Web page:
Generally, a domestic U.S. company will need to have fewer than 300 stockholders of record in order to terminate or suspend its reporting obligations. (For these purposes, shares held in street name by a broker-dealer are held of record only by the broker-dealer, but for commercial depositories like the Depository Trust Company, each of the depository’s accounts holding a company’s shares will count as a distinct record holder.)
If a company has more than 300 stockholders, it may consider implementing a reverse stock split or tender offer in an effort to cash out stockholders with smaller holdings. But these are complex maneuvers that often require consideration of the board’s fiduciary duties and may trigger more demanding “going private” disclosures under the Securities and Exchange Commission’s rules. They may also require complex valuation and solvency determinations.
Bear in mind that some contractual agreements — in particular, debt financing arrangements — may require a company to make ongoing disclosures to the market.
Pros and Cons
Boards must understand the pros and cons associated with voluntarily going dark, regardless of the motivation, and we have found that boards are not always aware of all the disadvantages of going dark beyond the obvious reduction of liquidity. For example, a delisting or deregistration can trigger defaults under a company’s debt financing agreements — exacerbating what may already be a precarious financial position. Before deciding to step out of the public eye, boards must weigh any perceived benefits against the complexity and risks of exiting the reporting system.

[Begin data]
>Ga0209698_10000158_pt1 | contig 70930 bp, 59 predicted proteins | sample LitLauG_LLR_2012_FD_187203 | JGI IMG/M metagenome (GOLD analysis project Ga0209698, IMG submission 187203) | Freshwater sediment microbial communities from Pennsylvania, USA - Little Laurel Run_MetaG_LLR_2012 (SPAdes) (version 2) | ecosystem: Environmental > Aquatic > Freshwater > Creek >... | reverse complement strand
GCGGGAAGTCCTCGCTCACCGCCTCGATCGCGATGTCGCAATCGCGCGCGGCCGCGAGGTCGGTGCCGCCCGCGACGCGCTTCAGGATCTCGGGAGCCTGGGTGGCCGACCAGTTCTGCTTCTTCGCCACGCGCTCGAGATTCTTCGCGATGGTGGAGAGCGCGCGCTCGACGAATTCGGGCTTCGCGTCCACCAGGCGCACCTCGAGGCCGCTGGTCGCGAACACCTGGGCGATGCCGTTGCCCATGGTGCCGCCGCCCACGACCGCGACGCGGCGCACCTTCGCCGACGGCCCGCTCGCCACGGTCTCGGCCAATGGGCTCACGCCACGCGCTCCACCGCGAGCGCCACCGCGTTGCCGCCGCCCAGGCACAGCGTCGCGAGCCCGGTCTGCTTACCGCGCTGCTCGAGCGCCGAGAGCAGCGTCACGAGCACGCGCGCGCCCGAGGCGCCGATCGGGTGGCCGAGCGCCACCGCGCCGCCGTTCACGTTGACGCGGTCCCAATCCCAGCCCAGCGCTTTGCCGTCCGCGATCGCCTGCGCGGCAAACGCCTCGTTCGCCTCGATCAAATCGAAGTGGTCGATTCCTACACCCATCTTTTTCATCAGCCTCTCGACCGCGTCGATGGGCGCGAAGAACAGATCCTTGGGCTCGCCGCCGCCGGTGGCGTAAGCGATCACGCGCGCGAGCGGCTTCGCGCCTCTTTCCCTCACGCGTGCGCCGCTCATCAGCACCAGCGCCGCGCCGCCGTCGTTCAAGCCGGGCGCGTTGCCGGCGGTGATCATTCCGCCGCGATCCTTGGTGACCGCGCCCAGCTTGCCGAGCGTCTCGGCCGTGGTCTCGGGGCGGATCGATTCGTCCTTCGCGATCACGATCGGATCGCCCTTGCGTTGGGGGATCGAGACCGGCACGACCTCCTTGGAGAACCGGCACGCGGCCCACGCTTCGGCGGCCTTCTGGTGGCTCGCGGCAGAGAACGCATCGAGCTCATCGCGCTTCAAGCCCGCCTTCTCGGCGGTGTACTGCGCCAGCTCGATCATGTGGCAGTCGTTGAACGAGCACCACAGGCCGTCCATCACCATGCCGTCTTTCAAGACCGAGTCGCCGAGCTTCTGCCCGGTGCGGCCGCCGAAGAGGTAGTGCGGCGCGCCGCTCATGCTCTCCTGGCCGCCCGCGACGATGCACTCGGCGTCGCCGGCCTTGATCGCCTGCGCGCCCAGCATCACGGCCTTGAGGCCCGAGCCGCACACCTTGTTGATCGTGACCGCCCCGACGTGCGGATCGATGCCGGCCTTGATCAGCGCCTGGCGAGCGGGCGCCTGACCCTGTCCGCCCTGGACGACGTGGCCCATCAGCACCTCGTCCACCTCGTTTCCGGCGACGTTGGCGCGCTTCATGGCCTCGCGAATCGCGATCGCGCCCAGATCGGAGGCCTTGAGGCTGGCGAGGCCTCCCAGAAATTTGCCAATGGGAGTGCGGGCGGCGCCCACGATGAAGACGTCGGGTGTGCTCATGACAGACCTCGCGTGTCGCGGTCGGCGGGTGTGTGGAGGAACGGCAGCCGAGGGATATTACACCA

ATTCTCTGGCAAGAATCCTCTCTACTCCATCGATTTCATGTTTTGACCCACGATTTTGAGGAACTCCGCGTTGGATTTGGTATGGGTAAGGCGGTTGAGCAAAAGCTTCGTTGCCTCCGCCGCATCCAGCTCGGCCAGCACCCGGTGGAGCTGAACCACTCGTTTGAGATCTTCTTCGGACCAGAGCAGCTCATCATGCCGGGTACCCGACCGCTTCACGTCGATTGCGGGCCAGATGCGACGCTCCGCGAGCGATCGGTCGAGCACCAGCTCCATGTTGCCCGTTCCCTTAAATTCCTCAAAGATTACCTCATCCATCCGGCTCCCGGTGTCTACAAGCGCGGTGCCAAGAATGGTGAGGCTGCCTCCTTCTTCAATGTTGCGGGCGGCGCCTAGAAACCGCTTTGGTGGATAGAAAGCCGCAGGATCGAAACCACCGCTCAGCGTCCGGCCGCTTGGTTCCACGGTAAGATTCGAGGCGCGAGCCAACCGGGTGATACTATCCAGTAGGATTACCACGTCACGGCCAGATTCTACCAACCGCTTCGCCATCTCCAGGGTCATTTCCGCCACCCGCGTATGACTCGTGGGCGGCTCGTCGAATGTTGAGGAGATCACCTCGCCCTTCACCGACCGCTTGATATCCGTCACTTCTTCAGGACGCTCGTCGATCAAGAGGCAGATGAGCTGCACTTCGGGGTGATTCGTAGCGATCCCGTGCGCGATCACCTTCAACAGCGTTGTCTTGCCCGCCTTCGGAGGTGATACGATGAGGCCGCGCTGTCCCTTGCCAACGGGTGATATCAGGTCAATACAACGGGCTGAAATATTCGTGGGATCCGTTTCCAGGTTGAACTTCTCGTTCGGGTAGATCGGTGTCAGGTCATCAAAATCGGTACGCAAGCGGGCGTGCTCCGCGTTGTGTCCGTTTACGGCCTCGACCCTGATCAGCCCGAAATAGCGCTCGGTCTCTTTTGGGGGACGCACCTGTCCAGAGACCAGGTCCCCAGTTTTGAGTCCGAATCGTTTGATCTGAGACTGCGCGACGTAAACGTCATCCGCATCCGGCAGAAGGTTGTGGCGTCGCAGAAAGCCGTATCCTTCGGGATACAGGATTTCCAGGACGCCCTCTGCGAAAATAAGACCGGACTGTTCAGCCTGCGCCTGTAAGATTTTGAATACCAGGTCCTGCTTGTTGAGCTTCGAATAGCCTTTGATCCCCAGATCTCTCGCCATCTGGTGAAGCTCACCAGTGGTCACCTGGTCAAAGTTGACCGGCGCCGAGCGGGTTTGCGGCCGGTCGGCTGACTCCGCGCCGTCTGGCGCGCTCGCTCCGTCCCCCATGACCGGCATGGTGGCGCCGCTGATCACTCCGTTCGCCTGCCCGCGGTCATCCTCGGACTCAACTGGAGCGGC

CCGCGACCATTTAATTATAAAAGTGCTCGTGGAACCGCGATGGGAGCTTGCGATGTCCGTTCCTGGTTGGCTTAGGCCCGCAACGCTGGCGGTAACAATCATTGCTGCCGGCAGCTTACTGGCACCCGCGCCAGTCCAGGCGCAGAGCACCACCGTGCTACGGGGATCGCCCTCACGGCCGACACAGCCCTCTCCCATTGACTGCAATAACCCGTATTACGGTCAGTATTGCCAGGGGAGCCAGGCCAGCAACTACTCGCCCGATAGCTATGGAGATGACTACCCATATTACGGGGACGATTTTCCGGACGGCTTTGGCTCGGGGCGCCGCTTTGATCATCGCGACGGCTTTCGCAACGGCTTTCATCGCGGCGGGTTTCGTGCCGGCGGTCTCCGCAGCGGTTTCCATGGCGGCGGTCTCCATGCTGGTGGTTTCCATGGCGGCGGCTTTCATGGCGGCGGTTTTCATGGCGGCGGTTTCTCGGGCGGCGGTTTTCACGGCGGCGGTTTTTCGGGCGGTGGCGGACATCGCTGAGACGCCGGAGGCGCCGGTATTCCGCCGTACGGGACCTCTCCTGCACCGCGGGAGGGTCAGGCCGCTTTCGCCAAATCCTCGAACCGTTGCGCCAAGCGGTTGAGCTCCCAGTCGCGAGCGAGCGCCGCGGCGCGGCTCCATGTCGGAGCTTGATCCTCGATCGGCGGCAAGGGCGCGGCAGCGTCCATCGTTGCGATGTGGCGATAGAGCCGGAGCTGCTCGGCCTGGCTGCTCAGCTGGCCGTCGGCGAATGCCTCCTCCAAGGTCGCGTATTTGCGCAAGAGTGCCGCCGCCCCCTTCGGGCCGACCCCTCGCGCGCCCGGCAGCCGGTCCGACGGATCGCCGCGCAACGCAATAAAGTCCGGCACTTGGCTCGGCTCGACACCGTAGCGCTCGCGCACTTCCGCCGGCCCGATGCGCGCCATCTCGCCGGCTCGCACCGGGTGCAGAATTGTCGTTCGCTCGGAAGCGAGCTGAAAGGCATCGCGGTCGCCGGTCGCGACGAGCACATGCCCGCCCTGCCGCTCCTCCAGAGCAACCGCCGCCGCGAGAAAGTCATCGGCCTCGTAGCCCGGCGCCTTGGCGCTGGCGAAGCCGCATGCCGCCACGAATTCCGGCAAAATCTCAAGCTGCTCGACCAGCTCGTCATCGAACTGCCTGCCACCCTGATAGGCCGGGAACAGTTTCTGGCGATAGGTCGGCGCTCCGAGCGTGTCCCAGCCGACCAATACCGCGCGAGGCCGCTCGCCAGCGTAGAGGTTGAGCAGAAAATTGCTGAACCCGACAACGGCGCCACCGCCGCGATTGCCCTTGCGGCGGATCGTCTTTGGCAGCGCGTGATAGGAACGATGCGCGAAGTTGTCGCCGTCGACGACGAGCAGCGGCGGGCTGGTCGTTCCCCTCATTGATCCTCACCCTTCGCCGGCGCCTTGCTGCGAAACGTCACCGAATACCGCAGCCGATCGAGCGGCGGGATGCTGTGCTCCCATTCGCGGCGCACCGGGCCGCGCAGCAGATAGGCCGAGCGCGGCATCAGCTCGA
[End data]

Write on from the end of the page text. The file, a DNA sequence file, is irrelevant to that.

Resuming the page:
|POTENTIAL BENEFITS OF GOING DARK||POTENTIAL DOWNSIDES AND PITFALLS OF GOING DARK|
|Costs reduced by elimination of Exchange Act reporting. The burdens of being a public company are significant. Assuming a company is eligible to terminate its reporting obligations, it can achieve substantial cost savings||Reduced liquidity and potential decrease in share price. The initial announcement of the delisting is likely to result in a large decline in trading prices. Trading volumes and analyst coverage will decrease significantly after delisting and will be eliminated upon deregistration.|
|No need to comply with exchange governance and disclosure requirements. National exchanges impose disclosure and governance standards beyond those required by the federal securities laws, including additional independence requirements for audit and compensation committee members and various stockholder approval requirements.||Reduced utility of the company’s equity. The securities of an unlisted company are less useful as currency for acquisitions and as a vehicle to raise equity capital, and they will be less attractive as equity-based compensation for employees.|
|Elimination of annual listing fees. A delisted company will not pay annual listing fees.||Third-party approvals and consents may be required. Some contracts and instruments may require that a company (or its parent guarantor) maintain its status as a listed and reporting company. Going dark may result in the company paying consent fees, or trigger default events or the acceleration of debt, which could offset any savings from a reduced compliance burden.|